• There is no definitive decision from the Supreme Court applying the Controlled Substance Act’s positive-conflict test to recent state laws regulating and licensing marijuana. 
  • State Restrictions. Marijuana is currently permitted for medicinal use in many states. Marijuana is permitted for recreational use in only four states. Transportation between states remains illegal even between contiguous legalizing states. Even in the states where it is legalized there are restrictions on consumption, transportation and marketing. 
  • Banking Challenges. It is extremely difficult for businesses operating in this space to obtain and maintain banking relationships. National banks won’t take their business, though some state banks and credit unions will accept marijuana businesses as clients so long as the credit union is satisfied that the business is operating in compliance with state law and consistent with the enforcement priorities described in the Cole Memorandum. The guidance provided by the Department of the Treasury Financial Crimes Enforcement Network to financial institutions can be viewed here. 
  • Higher Tax Burden. Marijuana businesses typically cannot claim their costs of doing business as deductions for federal income tax purposes. They can claim merely the cost of goods sold. The result is the effective income tax rate of a marijuana business is significantly higher than the effective tax rate of a similarly situated business that is operating in an industry that is legal under federal law. In addition, many states impose material excise taxes on marijuana operations. 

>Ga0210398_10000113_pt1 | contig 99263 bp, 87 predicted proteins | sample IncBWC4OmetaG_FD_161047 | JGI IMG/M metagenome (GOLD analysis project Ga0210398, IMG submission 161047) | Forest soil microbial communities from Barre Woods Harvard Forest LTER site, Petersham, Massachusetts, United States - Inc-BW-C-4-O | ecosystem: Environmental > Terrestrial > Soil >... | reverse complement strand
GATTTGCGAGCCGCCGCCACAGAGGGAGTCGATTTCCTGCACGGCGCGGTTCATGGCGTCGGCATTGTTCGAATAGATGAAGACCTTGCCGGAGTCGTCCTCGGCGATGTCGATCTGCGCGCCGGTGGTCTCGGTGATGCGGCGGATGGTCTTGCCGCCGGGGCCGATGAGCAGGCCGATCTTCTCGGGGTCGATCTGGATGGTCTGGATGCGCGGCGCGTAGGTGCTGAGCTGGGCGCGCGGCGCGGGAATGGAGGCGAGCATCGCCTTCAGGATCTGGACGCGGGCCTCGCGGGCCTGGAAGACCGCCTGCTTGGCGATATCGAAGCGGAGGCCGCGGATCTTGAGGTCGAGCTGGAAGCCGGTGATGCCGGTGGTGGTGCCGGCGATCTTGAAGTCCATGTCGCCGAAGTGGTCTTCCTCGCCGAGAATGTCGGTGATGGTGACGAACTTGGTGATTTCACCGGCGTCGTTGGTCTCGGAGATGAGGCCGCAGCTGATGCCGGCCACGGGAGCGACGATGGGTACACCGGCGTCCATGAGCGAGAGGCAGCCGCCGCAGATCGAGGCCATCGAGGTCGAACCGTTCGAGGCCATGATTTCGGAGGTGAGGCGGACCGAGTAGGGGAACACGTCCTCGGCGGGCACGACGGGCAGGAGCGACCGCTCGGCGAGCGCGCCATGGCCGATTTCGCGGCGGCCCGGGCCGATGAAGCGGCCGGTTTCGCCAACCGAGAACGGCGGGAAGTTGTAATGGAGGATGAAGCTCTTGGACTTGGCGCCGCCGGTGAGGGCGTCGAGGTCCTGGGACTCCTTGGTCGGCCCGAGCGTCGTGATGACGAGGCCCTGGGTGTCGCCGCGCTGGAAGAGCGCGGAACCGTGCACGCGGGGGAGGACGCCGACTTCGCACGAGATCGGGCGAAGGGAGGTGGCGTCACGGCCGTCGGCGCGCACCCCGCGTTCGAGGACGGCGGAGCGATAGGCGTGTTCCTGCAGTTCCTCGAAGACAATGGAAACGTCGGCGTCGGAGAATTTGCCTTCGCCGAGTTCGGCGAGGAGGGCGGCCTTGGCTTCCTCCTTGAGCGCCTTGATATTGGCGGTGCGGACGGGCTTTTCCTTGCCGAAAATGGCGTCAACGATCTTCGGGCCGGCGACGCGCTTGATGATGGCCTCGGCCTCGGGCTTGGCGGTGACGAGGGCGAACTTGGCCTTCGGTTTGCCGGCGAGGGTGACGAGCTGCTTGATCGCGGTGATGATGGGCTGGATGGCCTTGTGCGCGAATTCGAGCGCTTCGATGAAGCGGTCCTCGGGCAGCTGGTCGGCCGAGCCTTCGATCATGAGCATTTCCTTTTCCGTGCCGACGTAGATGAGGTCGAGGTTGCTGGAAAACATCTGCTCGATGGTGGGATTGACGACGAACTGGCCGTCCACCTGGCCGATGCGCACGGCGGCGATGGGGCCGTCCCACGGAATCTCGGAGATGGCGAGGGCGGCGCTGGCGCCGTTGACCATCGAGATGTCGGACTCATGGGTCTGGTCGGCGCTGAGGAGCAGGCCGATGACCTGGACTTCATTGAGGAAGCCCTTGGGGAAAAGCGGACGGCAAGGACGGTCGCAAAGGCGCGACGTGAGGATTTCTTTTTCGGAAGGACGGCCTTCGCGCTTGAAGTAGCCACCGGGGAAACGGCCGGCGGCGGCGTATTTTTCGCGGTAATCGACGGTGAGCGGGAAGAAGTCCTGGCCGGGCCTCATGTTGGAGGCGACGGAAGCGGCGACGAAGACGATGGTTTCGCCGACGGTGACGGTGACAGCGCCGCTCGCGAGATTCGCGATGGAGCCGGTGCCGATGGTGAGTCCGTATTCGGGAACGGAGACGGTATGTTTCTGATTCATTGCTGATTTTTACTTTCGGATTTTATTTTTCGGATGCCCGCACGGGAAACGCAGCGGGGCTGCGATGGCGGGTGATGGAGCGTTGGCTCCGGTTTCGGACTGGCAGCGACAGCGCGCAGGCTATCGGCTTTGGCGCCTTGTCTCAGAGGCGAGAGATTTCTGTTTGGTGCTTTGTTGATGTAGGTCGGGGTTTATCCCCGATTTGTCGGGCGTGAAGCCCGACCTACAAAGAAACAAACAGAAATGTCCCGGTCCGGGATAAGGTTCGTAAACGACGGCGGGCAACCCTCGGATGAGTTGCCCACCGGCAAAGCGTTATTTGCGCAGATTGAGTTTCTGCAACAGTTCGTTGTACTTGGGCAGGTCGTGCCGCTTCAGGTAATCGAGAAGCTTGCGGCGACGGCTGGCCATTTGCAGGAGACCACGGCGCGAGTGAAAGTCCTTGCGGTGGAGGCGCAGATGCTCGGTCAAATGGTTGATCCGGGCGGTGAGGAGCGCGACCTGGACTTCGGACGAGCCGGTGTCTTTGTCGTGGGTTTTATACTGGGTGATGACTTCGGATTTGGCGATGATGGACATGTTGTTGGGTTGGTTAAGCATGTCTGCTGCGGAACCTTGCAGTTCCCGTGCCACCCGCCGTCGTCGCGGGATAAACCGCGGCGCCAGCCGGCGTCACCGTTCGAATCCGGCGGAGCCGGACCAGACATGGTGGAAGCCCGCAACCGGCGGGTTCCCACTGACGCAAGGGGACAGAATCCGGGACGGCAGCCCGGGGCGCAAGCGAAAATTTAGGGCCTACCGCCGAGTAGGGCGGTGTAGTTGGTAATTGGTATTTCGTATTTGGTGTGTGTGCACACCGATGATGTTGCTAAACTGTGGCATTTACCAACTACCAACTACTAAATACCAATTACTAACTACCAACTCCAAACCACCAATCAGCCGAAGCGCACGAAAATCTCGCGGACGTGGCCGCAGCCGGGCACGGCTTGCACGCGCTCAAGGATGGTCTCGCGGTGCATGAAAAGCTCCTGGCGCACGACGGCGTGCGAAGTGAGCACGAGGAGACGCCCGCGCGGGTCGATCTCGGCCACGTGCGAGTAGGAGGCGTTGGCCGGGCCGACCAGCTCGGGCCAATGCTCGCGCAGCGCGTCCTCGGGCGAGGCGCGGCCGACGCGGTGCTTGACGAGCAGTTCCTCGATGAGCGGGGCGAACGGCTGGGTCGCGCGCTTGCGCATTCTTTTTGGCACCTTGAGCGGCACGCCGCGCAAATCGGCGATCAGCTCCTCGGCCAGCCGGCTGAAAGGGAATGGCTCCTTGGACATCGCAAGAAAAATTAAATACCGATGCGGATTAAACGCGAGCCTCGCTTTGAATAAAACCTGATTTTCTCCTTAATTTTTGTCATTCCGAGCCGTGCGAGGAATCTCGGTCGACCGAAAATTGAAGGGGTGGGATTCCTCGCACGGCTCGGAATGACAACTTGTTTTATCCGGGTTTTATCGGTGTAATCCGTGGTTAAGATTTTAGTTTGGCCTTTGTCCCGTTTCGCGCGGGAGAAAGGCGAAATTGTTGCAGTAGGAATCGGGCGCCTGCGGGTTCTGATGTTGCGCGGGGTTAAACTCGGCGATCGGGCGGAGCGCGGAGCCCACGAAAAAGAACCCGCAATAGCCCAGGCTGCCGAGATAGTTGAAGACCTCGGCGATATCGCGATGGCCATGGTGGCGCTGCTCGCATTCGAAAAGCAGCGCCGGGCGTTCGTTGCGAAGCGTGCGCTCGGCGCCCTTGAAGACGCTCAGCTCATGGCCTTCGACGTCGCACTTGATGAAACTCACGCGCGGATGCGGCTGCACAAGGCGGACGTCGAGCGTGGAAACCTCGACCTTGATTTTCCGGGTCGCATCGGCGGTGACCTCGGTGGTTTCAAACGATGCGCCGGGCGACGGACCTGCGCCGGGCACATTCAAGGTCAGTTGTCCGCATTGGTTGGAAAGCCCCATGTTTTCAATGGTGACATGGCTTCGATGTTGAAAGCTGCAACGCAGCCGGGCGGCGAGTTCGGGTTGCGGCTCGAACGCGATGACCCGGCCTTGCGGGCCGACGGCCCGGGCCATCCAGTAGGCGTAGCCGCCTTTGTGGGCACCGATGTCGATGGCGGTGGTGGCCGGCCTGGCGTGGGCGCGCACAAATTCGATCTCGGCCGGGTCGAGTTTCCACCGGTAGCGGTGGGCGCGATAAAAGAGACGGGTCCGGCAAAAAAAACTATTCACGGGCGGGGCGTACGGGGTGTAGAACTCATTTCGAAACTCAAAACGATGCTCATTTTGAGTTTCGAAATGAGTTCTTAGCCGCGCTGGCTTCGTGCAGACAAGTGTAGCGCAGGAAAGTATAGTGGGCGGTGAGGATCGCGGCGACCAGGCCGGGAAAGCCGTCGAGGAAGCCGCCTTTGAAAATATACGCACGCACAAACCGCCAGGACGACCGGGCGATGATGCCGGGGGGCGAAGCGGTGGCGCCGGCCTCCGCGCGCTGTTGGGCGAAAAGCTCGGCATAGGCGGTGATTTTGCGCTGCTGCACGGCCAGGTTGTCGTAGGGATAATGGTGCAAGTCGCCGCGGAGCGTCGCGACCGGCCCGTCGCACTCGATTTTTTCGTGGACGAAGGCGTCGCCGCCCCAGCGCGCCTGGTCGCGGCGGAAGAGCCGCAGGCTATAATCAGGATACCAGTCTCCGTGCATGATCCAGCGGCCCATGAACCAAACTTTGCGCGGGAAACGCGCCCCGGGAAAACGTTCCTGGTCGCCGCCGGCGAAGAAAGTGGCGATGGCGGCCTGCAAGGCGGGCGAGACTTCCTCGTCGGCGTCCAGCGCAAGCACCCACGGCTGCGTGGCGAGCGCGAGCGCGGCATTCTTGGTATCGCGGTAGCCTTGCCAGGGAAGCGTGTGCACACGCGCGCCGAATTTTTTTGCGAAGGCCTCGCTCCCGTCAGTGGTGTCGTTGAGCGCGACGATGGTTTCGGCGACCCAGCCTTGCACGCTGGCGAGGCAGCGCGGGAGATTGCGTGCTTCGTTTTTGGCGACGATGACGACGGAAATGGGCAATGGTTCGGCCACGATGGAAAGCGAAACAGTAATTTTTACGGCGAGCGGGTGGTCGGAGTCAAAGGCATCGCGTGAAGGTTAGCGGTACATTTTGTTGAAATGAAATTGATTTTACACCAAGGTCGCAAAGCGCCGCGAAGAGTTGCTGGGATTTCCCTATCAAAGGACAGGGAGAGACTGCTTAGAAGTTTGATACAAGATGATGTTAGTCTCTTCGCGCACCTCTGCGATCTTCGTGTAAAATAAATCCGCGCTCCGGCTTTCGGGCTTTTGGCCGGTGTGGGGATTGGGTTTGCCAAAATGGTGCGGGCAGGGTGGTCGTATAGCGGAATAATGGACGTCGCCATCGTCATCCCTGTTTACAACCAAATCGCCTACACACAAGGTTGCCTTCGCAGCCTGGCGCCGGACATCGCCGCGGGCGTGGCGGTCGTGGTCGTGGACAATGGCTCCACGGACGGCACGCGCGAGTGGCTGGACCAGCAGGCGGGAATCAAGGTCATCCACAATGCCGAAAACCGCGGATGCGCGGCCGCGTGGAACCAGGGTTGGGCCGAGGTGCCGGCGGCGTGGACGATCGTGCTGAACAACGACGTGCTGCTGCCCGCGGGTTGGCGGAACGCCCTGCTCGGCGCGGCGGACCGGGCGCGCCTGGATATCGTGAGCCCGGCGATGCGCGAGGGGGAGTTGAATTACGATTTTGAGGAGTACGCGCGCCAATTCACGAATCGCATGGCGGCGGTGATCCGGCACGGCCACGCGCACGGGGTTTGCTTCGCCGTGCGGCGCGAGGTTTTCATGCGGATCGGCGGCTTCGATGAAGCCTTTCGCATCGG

• Obstacles to Intellectual Property Development and Enforcement. Marijuana businesses face obstacles in developing and enforcing intellectual property (IP). For example, the U.S. Patent and Trademark Office will not issue a registered trademark for an illegal marijuana product. As a result, marijuana businesses must adopt a variety of strategies to handle their IP needs. 
  • Securities Considerations. Early-stage businesses looking for funding will often seek to source capital in a transaction exempt from state and federal securities registration. Such an exemption is likely available for a cannabis-based business, assuming compliance with applicable regulations. If an investor feels that he or she was misled in the offering, and the investor does not reside in a state in which cannabis is legal, then the investor may bring suit in a state where cannabis is legal. Even then, there are questions about how particular state courts will respond in view of the federal law. 
  • Restrictions on Ownership. Many of the states that permit cannabis businesses require equity owners of the businesses to be state residents, though it is unclear whether residency requirements would sustain a challenge under the dormant commerce clause. Further, most states also impose background checks similar to what might be expected in the context of application for a liquor license.
  • Restrictions on Bankruptcy. Federal bankruptcy courts have declined to entertain any cases involving cannabis businesses. See In re Aranas, 535 B.R. 45 (BAP 10th Cir. 2015). Any business seeking to restructure will likely be forced to use the receivership statute in its home state and there are risks regarding how state judges construe the supremacy clause.